Akira is the eldest of four children, each with a different father but all have the same witless dreamer of a mother in common. Frequently working away from home, the mother, Keiko, twelve-year-old Akira is put in charge and has to keep his half-siblings hidden from the apartment block landlord who is blissfully unaware at how many occupants there actually are. While the pre-teen is competent at looking after the household for a short time, his skills are pushed to breaking point when his mother disappears for an inordinate amount of time. With very little money and the need to keep away from the prying eyes of the social services, Akira uses his wiles to feed and support his family. Yet there is only so much the youngster can reasonably do and tragedy is just around the corner.
Based on the Sugamo child-abandonment incident that shocked Japan in the late 80s, ‘Nobody Knows’ is social realism for the big screen, making a notoriously difficult style suitable for general cinematic consumption. That said, this is not a film that compromises. As quietly insidious as seeping methane, this pragmatic storytelling leads to some disturbing scenes and a heavy cloud of melancholy hangs over Akira’s heroic efforts to fill a role he is ultimately incapable of.
A true story such as this could be ripe for a melodramatic big screen treatment, intrusive music and obvious direction perhaps expected. Indeed, this is the kind of horror story that could quite easily be a made-for-TV movie designed for ‘Hallmark’. Such a route would still yield powerful results – it’s such a heart-breaking story that it would be impossible to be otherwise – but Hirokazu Koreeda favours an understated style that multiplies the eventual resonance. There’s a tragic resignation about the children’s situation, a fatalist look on their faces that eats through their attempts to act the age they actually are.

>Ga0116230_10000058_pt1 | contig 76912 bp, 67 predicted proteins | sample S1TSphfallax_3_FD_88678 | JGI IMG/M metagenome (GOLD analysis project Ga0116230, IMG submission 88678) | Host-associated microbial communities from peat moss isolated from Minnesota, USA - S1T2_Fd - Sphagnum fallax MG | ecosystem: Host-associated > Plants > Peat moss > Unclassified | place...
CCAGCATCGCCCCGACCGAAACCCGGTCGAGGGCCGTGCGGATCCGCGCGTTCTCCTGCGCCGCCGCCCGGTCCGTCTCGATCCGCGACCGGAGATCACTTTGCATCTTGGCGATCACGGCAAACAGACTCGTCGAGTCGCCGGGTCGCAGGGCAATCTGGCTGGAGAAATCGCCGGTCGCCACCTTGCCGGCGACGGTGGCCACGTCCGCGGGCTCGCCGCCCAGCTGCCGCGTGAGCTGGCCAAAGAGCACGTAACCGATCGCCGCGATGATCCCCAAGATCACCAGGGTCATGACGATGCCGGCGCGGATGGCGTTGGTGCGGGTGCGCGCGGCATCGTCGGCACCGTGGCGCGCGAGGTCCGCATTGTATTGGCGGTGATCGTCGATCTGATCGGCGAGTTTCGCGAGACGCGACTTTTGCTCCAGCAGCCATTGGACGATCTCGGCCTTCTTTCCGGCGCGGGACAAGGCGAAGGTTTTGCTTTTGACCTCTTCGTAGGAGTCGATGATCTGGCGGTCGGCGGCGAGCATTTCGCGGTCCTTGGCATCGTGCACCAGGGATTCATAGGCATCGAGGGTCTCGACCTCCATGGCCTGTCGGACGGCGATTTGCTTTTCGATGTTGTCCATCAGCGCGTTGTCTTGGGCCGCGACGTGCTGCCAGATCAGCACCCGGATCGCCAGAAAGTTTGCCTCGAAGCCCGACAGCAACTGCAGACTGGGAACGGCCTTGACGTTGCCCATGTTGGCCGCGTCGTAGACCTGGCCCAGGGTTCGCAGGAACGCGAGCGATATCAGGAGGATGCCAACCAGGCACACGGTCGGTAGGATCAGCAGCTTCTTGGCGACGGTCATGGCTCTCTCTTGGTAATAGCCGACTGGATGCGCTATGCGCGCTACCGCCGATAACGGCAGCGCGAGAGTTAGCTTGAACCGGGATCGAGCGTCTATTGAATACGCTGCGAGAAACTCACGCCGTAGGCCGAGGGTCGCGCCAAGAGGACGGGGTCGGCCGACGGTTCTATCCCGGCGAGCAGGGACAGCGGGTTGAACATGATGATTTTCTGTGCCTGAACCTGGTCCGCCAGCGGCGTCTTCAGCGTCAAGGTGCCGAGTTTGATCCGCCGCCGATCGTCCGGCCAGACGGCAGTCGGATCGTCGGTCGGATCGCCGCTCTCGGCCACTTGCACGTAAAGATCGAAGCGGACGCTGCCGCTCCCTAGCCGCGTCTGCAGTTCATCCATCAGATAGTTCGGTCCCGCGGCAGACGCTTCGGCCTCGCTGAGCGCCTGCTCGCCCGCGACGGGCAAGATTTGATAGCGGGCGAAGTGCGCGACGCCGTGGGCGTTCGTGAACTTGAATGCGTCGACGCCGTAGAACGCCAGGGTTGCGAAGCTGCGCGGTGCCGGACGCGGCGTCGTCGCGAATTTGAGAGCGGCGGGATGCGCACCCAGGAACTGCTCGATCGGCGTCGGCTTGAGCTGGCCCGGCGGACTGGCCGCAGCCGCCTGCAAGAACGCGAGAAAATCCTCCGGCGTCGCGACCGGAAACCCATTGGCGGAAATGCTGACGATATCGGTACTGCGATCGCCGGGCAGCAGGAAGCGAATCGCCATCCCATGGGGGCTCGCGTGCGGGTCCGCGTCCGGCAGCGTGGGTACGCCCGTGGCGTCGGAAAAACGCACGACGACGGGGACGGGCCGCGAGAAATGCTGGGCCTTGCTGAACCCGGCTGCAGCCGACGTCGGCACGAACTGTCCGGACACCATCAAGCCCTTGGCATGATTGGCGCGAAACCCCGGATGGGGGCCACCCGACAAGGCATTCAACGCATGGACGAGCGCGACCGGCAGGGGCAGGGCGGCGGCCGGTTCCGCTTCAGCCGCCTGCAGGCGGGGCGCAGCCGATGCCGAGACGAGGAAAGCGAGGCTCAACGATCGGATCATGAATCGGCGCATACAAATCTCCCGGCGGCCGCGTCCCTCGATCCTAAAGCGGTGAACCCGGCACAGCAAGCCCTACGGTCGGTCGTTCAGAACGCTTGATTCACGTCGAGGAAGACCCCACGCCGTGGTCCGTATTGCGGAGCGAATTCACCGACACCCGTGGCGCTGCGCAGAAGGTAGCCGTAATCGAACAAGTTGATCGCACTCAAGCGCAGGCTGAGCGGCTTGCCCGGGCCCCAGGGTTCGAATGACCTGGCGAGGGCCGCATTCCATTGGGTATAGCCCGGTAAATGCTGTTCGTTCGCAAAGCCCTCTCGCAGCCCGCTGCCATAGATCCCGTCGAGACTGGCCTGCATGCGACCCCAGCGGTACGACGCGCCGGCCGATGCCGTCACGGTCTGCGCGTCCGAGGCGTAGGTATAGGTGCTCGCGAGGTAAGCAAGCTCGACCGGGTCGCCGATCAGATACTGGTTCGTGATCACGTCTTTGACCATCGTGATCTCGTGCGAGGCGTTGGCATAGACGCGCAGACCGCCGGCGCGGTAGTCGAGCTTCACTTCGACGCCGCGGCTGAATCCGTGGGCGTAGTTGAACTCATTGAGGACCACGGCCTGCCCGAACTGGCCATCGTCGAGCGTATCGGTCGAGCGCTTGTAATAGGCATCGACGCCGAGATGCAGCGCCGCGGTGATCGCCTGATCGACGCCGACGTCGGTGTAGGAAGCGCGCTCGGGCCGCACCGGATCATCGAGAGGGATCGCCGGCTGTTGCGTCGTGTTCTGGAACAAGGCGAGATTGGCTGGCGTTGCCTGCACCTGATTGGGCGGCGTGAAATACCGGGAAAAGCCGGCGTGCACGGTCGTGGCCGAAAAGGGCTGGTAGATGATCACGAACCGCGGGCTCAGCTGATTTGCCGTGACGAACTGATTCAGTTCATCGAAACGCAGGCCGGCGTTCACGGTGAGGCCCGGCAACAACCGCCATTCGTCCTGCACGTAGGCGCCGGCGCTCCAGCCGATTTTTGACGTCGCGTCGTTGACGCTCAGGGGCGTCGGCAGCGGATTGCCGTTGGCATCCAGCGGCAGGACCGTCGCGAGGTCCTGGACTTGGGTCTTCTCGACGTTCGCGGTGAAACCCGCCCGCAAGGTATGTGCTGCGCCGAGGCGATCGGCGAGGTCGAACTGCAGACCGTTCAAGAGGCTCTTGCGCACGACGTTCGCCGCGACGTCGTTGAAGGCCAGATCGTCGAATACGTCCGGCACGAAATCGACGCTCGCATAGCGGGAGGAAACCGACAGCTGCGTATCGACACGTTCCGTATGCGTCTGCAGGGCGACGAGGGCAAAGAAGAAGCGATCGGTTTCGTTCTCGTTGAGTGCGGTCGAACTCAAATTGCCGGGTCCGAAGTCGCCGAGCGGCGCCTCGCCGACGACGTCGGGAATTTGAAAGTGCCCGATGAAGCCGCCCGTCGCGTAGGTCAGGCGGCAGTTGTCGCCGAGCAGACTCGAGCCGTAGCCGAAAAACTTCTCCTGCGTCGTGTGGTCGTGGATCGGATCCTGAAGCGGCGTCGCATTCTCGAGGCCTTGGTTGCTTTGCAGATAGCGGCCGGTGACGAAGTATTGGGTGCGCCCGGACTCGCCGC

Koreeda fills scenes with grinding monotony and allows every plot turn to happen at its own delicate pace. This does mean that the first sixty minutes is overly leisurely, at times seemingly sedentary, but this all builds up to the dramatic final twenty minutes. He also refuses to give us the safe resolution we ask for and ends on a note of uncertainty, emphasising his realistic approach to the story. Do not be misled by its gentility; ‘Nobody Knows’ is a wolf in sheep’s clothing.
The most vital piece of praise should be reserved for the exceptional child cast though, especially Yuya Yagira as Akira. To see performances of this quality given with material as difficult to convey as this is a humbling experience. ‘Nobody Knows’ features astonishing efforts by Yagira and his young co-stars, so much so that this sometimes feels like a documentary rather than a feature film. The subtlety these actors and actresses convey is more effective than the empty histrionics that could have been utilised in a lesser production. ‘Nobody Knows’ is worthy film-making, memorable well beyond its two hour duration and recommended to anyone seeking challenging, not necessarily uplifting cinema.